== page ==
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Types of PEX tubing (A, B, C). Choosing the right type and brand for your project.
What are the differences between common PEX brands?
Is one brand better than the other?
Which type of PEX should I use for my project?
To answer these questions and help installers and homeowners to make an informed decision, we’ve decided to create a guide which is simple and yet offers details for further independent research.
We think it would be fare to disclose to the reader from the start that we sell PEX-B pipe, but for the purposes of this article, would try to refrain from promoting or discrediting any type of tubing unless it’s backed by independent research data.
Classification of PEX by manufacturing process
Regardless of brand, there are only (3) main manufacturing processes used to produce PEX tubing:
Peroxide method (used to make PEX-A tubing)
Silane method (for PEX-B tubing)
Irradiation method (for PEX-C)
Contrary to the popular belief, A, B, and C are not grades of PEX. These letters are used merely to identify the manufacturing process and have nothing to do with quality or performance ratings of the end product except as explained further in the text.
In fact, all of the above have to adhere to the same standard:
Pressure and temperature ratings
Minimum bending radius
Pipe wall thickness and ID/OD dimensions (subject to manufacturing tolerances)
* Note that these only apply to brands sold in the US and mentioned below. There are many little-known or no-brand products out there which may or may not meet these criteria.
More on the dimensions, rating and other technical specifications of PEX tubing can be found here.
All types of PEX (A, B, C) have to comply with the same ASTM F876 and ASTM F877 standards and SDR9 dimensional standard before they can be used anywhere in the US. The pipe which conforms to these standards carries a proper readable imprint.
A brief description of each manufacturing process and some of the leading brands is outlined below:
PEX-A PEX-B PEX-C
PEX-A tubing is produced using Peroxide (or, “Engel”) method, named after the inventor Tomas Engel. During the manufacturing process, free radicals are created when HDPE polymer is melted and cross-links between molecules occur at temperatures that exceed the decomposition temperature of the polymer. PEX-B is made using a "Silane" or "Moisture Cure" method of cross-linking, where links between the molecules of the HDPE polymer are formed after the extrusion process using a catalyst and by exposing PEX tubing to water (steam bath). This type of PEX is probably the most common and is manufactured by a large number of companies. PEX-C pipe is manufactured using “Electronic Irradiation” method of cross-linking, also known as "Cold" cross-linking. Here, cross-linking of the molecules is done after the process of extrusion by exposing the pipe to an electron radiation beam. The radiation emitted allows to break the existing links between molecules of the polymer and initiate cross-linking process.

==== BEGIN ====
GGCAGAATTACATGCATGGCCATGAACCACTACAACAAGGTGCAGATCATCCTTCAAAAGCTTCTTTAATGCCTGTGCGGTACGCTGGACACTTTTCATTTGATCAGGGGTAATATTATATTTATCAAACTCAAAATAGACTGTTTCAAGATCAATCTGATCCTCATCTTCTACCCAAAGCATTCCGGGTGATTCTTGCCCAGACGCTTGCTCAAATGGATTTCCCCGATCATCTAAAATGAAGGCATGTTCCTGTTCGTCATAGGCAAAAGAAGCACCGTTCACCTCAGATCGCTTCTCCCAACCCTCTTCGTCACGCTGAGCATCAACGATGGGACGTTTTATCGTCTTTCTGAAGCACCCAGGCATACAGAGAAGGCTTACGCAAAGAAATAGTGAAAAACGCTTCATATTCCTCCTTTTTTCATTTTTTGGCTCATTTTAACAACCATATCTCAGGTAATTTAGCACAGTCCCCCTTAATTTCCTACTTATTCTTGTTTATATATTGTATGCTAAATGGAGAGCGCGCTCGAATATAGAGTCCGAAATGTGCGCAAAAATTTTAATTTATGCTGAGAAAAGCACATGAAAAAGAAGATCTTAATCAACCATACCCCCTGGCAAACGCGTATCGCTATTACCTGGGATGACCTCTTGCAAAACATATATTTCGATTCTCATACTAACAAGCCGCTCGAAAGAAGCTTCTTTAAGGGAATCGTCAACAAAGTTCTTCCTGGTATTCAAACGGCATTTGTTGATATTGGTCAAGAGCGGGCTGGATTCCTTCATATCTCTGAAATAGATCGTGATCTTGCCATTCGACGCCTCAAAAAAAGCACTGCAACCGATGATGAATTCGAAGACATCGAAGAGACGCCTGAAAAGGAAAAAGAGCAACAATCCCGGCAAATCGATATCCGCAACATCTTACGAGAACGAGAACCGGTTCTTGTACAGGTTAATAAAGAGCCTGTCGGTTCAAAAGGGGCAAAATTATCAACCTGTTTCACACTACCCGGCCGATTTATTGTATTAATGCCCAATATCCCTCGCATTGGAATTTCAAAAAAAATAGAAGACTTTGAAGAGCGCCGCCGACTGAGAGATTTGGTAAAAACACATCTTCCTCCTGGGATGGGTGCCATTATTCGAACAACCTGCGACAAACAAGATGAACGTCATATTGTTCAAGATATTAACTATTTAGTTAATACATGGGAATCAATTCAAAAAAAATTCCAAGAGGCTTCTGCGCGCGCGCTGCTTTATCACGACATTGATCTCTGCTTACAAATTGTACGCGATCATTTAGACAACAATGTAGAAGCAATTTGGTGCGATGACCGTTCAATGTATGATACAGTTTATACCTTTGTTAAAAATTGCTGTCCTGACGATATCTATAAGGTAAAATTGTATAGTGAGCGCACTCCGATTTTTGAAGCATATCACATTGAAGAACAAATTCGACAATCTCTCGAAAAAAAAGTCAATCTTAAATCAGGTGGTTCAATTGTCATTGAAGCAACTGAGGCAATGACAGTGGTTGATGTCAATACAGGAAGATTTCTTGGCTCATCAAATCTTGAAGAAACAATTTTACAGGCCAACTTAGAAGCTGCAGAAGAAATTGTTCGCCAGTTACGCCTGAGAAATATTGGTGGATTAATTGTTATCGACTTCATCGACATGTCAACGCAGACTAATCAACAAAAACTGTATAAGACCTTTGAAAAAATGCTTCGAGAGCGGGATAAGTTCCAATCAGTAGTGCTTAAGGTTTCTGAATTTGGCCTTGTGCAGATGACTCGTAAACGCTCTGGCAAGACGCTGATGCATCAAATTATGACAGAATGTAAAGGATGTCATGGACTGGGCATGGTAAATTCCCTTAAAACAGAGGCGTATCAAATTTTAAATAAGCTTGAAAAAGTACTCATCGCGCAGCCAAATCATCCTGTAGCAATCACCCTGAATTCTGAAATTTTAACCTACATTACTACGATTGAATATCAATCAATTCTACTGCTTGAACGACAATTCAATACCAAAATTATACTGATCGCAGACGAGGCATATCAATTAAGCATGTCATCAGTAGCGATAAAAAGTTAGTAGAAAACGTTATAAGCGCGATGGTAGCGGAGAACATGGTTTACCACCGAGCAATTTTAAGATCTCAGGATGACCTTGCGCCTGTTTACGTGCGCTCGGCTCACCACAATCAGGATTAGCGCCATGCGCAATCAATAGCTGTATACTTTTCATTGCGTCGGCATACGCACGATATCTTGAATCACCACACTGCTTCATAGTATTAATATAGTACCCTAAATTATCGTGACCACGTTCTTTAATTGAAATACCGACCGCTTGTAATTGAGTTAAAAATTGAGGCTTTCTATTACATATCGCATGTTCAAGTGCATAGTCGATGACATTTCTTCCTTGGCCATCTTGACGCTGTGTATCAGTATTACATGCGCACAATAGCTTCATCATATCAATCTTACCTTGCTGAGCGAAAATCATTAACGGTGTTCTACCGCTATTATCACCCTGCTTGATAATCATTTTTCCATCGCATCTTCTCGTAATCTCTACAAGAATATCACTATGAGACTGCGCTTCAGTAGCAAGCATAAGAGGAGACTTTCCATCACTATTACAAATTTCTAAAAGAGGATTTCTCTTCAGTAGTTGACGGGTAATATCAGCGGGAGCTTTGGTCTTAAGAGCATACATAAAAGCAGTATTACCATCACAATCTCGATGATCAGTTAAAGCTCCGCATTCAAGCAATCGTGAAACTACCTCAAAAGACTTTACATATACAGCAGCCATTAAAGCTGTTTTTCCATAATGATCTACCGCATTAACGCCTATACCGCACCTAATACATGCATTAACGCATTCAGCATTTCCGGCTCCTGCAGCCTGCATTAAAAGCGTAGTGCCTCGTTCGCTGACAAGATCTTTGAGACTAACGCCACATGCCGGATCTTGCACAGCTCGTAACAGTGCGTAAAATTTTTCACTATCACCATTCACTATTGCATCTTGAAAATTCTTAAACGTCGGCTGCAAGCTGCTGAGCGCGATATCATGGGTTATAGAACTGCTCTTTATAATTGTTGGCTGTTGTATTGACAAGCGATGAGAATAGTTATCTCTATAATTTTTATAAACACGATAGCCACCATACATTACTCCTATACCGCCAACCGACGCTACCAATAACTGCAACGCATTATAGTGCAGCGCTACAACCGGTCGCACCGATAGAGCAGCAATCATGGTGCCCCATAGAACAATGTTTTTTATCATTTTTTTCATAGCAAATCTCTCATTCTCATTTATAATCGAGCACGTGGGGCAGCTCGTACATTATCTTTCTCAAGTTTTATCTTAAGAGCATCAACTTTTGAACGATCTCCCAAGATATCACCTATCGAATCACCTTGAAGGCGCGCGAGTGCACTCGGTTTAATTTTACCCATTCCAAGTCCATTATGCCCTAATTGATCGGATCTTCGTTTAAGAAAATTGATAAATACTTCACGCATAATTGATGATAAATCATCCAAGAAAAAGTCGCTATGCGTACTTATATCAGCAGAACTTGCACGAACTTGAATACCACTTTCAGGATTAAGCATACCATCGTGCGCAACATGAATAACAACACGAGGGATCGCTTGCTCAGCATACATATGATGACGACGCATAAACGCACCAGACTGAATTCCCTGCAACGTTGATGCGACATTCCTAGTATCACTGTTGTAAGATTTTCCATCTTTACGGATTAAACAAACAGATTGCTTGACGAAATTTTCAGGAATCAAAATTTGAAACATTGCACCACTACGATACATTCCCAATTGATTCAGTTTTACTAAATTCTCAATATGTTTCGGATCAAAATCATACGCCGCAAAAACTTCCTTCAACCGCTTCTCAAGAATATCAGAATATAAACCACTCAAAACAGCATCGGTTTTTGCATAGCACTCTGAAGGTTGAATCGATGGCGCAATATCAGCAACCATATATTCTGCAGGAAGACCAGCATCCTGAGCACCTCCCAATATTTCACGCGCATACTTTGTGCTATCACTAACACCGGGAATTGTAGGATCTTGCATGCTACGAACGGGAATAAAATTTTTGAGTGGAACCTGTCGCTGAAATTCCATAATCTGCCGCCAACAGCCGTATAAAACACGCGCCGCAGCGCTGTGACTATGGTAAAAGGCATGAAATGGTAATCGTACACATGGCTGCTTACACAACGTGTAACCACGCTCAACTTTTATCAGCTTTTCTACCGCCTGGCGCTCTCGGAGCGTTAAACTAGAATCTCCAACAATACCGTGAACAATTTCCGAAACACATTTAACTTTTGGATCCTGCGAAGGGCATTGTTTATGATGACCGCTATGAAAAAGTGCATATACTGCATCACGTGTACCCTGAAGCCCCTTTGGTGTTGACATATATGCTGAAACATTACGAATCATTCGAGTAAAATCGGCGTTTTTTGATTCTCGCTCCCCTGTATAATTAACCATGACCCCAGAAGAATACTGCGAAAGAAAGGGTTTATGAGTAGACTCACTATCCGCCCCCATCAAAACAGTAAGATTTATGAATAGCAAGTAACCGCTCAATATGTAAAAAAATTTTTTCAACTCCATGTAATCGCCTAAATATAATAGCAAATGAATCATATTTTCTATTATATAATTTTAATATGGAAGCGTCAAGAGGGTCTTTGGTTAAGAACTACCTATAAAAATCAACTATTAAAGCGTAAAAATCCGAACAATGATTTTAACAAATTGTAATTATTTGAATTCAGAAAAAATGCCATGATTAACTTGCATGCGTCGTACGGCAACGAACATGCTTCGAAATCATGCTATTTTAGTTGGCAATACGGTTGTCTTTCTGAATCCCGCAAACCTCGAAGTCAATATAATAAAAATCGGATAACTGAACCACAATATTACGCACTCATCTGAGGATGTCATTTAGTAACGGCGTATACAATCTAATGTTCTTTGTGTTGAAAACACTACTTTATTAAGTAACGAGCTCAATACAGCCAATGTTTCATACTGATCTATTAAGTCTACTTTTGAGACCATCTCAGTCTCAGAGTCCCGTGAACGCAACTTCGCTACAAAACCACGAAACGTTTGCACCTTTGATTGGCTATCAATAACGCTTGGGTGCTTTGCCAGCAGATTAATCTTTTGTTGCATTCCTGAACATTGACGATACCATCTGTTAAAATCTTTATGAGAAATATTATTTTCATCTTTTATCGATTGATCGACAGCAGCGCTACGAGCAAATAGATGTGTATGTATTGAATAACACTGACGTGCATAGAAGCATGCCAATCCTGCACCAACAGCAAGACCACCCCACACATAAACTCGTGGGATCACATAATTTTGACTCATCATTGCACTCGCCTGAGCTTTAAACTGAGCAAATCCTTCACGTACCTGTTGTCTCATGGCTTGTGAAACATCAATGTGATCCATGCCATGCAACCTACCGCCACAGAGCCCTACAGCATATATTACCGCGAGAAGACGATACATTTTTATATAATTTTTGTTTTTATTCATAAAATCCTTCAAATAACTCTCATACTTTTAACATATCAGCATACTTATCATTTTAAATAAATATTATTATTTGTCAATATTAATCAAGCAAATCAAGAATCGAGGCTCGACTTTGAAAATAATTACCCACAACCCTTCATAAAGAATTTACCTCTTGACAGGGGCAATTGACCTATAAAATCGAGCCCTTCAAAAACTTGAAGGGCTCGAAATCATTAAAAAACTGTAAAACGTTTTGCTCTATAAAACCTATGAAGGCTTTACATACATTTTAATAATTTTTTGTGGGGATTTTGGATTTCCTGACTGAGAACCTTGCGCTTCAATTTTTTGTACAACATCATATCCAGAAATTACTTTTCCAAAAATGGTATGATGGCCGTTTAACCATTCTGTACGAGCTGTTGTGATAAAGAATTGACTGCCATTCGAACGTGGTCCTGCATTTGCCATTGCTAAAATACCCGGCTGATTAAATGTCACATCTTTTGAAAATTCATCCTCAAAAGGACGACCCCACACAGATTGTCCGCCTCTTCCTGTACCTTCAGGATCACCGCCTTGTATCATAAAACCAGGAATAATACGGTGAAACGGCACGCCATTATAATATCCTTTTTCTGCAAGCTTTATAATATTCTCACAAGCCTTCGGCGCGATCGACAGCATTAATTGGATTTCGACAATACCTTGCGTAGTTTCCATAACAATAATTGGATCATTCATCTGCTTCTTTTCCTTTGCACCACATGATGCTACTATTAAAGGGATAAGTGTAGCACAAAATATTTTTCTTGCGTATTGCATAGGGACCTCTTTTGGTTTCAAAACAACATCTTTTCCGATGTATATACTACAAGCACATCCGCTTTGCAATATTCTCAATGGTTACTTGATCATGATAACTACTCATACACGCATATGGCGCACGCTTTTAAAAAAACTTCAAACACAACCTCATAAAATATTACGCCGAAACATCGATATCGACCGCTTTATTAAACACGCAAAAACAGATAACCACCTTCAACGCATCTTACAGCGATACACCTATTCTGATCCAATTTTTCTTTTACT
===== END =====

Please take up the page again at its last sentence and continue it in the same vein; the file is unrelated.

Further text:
Uponor (formerly Wirsbo)
Comparing the end product
PEX-A Highest flexibility (softness) among all PEX types.
Kinks can be repaired with a heat gun.
Highest degree of cross-linking.
No coil memory. Highest price (100-160% higher than PEX-B)(1).
Lower bursting pressure than PEX-B.
Possible residual or leaching chemicals from manufacturing process.
Variation in wall thickness.
PEX-B Highest chlorine and oxidative resistance(2)
Highest bursting pressure.
Lowest price vs. PEX-A and PEX-C(1).
Lowest dimensional tolerances. Stiffer than PEX-A.
Lower cross-linking ratio than PEX-A.
Noticeable coil memory.
Kinks can only be repaired by splicing (using coupling).
PEX-C Softer than PEX-B.
More environmentally-friendly to manufacture.
Little or no coil memory.
There’s very little data available on PEX-C tubing to allow for competitive analysis. Prone to development of cracks.
Least resistance to kinks, which are repairable only with a coupling.
For comparison of PEX Fittings and Connection Methods (Crimp, Expansion, Compression), click here.